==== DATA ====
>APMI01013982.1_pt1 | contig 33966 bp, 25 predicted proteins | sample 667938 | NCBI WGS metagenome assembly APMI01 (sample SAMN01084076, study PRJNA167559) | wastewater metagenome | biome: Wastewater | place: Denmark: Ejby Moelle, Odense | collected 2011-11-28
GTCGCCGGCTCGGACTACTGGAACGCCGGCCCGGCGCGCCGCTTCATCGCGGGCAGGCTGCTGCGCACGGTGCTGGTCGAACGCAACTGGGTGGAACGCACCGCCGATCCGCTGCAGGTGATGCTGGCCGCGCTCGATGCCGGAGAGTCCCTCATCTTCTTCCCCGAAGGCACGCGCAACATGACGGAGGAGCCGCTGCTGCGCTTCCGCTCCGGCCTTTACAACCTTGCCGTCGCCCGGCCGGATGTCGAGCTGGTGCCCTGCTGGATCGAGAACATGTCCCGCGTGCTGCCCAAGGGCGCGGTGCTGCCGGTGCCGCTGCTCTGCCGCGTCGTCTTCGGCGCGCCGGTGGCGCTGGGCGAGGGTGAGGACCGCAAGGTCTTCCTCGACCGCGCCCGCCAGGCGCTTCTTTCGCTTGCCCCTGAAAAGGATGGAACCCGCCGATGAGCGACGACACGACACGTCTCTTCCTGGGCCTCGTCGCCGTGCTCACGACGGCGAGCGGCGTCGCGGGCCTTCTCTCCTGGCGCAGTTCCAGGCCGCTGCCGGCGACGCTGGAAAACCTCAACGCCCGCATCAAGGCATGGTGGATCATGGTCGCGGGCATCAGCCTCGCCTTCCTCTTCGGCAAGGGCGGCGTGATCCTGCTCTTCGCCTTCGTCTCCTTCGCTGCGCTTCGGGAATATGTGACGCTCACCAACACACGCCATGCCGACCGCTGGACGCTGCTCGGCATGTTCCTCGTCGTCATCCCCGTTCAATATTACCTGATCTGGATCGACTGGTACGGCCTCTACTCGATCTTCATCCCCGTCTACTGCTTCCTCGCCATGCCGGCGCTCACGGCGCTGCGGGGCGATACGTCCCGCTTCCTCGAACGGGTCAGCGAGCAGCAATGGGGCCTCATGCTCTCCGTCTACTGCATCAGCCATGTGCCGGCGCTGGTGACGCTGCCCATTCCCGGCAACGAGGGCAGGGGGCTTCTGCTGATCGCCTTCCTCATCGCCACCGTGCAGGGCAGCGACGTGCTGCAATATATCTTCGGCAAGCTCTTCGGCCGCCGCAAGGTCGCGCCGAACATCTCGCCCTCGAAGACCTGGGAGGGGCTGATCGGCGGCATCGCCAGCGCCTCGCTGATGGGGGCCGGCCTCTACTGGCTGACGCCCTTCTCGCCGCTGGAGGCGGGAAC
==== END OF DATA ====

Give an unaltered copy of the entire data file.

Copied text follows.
>APMI01013982.1_pt1 | contig 33966 bp, 25 predicted proteins | sample 667938 | NCBI WGS metagenome assembly APMI01 (sample SAMN01084076, study PRJNA167559) | wastewater metagenome | biome: Wastewater | place: Denmark: Ejby Moelle, Odense | collected 2011-11-28
GTCGCCGGCTCGGACTACTGGAACGCCGGCCCGGCGCGCCGCTTCATCGCGGGCAGGCTGCTGCGCACGGTGCTGGTCGAACGCAACTGGGTGGAACGCACCGCCGATCCGCTGCAGGTGATGCTGGCCGCGCTCGATGCCGGAGAGTCCCTCATCTTCTTCCCCGAAGGCACGCGCAACATGACGGAGGAGCCGCTGCTGCGCTTCCGCTCCGGCCTTTACAACCTTGCCGTCGCCCGGCCGGATGTCGAGCTGGTGCCCTGCTGGATCGAGAACATGTCCCGCGTGCTGCCCAAGGGCGCGGTGCTGCCGGTGCCGCTGCTCTGCCGCGTCGTCTTCGGCGCGCCGGTGGCGCTGGGCGAGGGTGAGGACCGCAAGGTCTTCCTCGACCGCGCCCGCCAGGCGCTTCTTTCGCTTGCCCCTGAAAAGGATGGAACCCGCCGATGAGCGACGACACGACACGTCTCTTCCTGGGCCTCGTCGCCGTGCTCACGACGGCGAGCGGCGTCGCGGGCCTTCTCTCCTGGCGCAGTTCCAGGCCGCTGCCGGCGACGCTGGAAAACCTCAACGCCCGCATCAAGGCATGGTGGATCATGGTCGCGGGCATCAGCCTCGCCTTCCTCTTCGGCAAGGGCGGCGTGATCCTGCTCTTCGCCTTCGTCTCCTTCGCTGCGCTTCGGGAATATGTGACGCTCACCAACACACGCCATGCCGACCGCTGGACGCTGCTCGGCATGTTCCTCGTCGTCATCCCCGTTCAATATTACCTGATCTGGATCGACTGGTACGGCCTCTACTCGATCTTCATCCCCGTCTACTGCTTCCTCGCCATGCCGGCGCTCACGGCGCTGCGGGGCGATACGTCCCGCTTCCTCGAACGGGTCAGCGAGCAGCAATGGGGCCTCATGCTCTCCGTCTACTGCATCAGCCATGTGCCGGCGCTGGTGACGCTGCCCATTCCCGGCAACGAGGGCAGGGGGCTTCTGCTGATCGCCTTCCTCATCGCCACCGTGCAGGGCAGCGACGTGCTGCAATATATCTTCGGCAAGCTCTTCGGCCGCCGCAAGGTCGCGCCGAACATCTCGCCCTCGAAGACCTGGGAGGGGCTGATCGGCGGCATCGCCAGCGCCTCGCTGATGGGGGCCGGCCTCTACTGGCTGACGCCCTTCTCGCCGCTGGAGGCGGGAAC